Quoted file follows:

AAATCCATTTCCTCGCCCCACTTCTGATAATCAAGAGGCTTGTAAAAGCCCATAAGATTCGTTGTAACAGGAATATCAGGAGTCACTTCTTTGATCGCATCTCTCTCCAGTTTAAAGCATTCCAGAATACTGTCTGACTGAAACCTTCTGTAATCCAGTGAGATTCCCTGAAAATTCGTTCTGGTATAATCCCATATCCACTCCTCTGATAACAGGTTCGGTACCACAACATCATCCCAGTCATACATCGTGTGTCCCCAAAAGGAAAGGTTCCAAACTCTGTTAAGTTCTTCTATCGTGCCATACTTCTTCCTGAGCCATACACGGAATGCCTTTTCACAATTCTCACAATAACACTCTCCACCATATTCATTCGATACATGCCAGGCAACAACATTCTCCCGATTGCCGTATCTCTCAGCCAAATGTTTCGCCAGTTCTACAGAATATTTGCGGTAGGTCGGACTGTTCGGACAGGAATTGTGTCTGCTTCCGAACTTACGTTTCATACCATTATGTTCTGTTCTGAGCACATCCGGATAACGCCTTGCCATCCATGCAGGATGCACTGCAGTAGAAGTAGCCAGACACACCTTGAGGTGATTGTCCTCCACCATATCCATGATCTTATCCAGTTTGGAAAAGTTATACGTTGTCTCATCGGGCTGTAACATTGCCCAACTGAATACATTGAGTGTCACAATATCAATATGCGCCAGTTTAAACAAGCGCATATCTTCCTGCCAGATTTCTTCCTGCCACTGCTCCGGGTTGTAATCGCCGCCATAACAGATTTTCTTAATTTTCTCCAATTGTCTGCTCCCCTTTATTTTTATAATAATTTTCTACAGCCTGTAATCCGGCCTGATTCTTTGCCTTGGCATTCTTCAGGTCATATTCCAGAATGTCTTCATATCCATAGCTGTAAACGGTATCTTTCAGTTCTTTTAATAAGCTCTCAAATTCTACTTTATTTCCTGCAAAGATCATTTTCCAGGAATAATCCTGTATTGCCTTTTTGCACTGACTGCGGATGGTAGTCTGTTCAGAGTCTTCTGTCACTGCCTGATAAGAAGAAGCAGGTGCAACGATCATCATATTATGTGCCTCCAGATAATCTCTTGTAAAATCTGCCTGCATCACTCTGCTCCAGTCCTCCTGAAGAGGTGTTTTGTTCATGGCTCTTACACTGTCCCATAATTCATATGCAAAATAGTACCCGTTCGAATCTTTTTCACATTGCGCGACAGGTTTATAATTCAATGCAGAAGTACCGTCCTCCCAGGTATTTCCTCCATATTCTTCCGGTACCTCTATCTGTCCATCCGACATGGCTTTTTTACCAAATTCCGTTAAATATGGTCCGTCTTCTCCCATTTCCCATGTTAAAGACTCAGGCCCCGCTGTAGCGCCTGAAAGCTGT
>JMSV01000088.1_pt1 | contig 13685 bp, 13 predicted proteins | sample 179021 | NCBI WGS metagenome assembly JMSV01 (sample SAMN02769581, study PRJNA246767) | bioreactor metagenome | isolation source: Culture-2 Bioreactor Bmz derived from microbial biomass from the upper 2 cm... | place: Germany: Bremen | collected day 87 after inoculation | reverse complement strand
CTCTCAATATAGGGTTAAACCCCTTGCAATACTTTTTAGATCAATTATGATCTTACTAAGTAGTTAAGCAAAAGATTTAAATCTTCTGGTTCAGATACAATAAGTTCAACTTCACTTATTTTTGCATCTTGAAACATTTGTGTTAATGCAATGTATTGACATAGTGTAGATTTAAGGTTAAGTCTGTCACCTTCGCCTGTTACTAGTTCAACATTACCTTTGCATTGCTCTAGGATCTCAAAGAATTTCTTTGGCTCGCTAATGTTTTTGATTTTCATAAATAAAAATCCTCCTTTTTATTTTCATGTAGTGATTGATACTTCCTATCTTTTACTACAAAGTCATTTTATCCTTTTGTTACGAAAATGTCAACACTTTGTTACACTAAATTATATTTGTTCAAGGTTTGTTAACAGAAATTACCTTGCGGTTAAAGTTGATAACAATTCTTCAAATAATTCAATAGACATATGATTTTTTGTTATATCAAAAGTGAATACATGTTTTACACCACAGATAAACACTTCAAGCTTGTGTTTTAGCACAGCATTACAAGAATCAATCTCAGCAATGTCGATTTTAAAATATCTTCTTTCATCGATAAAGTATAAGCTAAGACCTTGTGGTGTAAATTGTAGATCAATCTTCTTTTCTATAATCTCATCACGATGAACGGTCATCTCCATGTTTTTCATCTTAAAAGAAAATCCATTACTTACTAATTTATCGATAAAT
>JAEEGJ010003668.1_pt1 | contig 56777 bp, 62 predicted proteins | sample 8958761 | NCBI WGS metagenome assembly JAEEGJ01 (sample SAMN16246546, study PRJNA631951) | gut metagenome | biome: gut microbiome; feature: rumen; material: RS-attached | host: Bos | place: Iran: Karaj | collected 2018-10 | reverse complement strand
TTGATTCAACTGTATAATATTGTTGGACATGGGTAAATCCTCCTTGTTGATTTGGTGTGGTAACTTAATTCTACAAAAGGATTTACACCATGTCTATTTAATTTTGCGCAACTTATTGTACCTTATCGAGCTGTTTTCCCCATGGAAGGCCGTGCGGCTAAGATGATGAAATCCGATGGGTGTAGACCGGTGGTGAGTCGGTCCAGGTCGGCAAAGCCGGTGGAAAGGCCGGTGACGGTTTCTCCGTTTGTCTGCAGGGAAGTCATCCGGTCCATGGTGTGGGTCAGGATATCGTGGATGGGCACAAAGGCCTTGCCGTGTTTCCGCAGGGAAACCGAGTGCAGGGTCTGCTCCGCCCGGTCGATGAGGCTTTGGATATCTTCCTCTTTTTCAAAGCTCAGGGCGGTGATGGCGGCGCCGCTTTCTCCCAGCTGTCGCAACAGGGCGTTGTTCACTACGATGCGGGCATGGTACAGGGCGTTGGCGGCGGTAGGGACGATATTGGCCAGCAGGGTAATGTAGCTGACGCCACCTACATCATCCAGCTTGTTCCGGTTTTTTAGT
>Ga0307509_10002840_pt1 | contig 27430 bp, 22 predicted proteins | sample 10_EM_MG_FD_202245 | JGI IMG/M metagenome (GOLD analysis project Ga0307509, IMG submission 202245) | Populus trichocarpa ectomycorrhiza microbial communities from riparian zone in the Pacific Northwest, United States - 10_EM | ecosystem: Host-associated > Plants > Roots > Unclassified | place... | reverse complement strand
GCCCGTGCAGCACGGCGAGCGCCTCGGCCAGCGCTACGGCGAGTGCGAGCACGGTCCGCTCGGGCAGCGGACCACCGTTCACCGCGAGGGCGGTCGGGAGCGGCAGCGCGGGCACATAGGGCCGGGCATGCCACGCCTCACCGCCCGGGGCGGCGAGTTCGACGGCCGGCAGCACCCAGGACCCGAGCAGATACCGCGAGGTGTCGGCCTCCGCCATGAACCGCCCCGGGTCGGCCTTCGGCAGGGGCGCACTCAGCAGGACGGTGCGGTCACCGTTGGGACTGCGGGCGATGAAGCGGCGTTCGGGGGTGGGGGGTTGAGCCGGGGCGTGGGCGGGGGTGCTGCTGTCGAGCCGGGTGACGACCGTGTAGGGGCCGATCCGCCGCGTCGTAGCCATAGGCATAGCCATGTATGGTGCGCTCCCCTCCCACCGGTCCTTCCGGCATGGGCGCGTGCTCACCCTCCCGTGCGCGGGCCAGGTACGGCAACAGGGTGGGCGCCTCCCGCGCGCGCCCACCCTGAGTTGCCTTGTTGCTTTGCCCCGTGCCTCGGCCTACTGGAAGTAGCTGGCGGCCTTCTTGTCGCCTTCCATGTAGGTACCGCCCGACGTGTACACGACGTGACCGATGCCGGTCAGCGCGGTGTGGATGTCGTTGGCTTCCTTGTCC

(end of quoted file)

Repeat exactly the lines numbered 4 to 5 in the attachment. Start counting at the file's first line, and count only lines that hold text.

>JAEEGJ010003668.1_pt1 | contig 56777 bp, 62 predicted proteins | sample 8958761 | NCBI WGS metagenome assembly JAEEGJ01 (sample SAMN16246546, study PRJNA631951) | gut metagenome | biome: gut microbiome; feature: rumen; material: RS-attached | host: Bos | place: Iran: Karaj | collected 2018-10 | reverse complement strand
TTGATTCAACTGTATAATATTGTTGGACATGGGTAAATCCTCCTTGTTGATTTGGTGTGGTAACTTAATTCTACAAAAGGATTTACACCATGTCTATTTAATTTTGCGCAACTTATTGTACCTTATCGAGCTGTTTTCCCCATGGAAGGCCGTGCGGCTAAGATGATGAAATCCGATGGGTGTAGACCGGTGGTGAGTCGGTCCAGGTCGGCAAAGCCGGTGGAAAGGCCGGTGACGGTTTCTCCGTTTGTCTGCAGGGAAGTCATCCGGTCCATGGTGTGGGTCAGGATATCGTGGATGGGCACAAAGGCCTTGCCGTGTTTCCGCAGGGAAACCGAGTGCAGGGTCTGCTCCGCCCGGTCGATGAGGCTTTGGATATCTTCCTCTTTTTCAAAGCTCAGGGCGGTGATGGCGGCGCCGCTTTCTCCCAGCTGTCGCAACAGGGCGTTGTTCACTACGATGCGGGCATGGTACAGGGCGTTGGCGGCGGTAGGGACGATATTGGCCAGCAGGGTAATGTAGCTGACGCCACCTACATCATCCAGCTTGTTCCGGTTTTTTAGT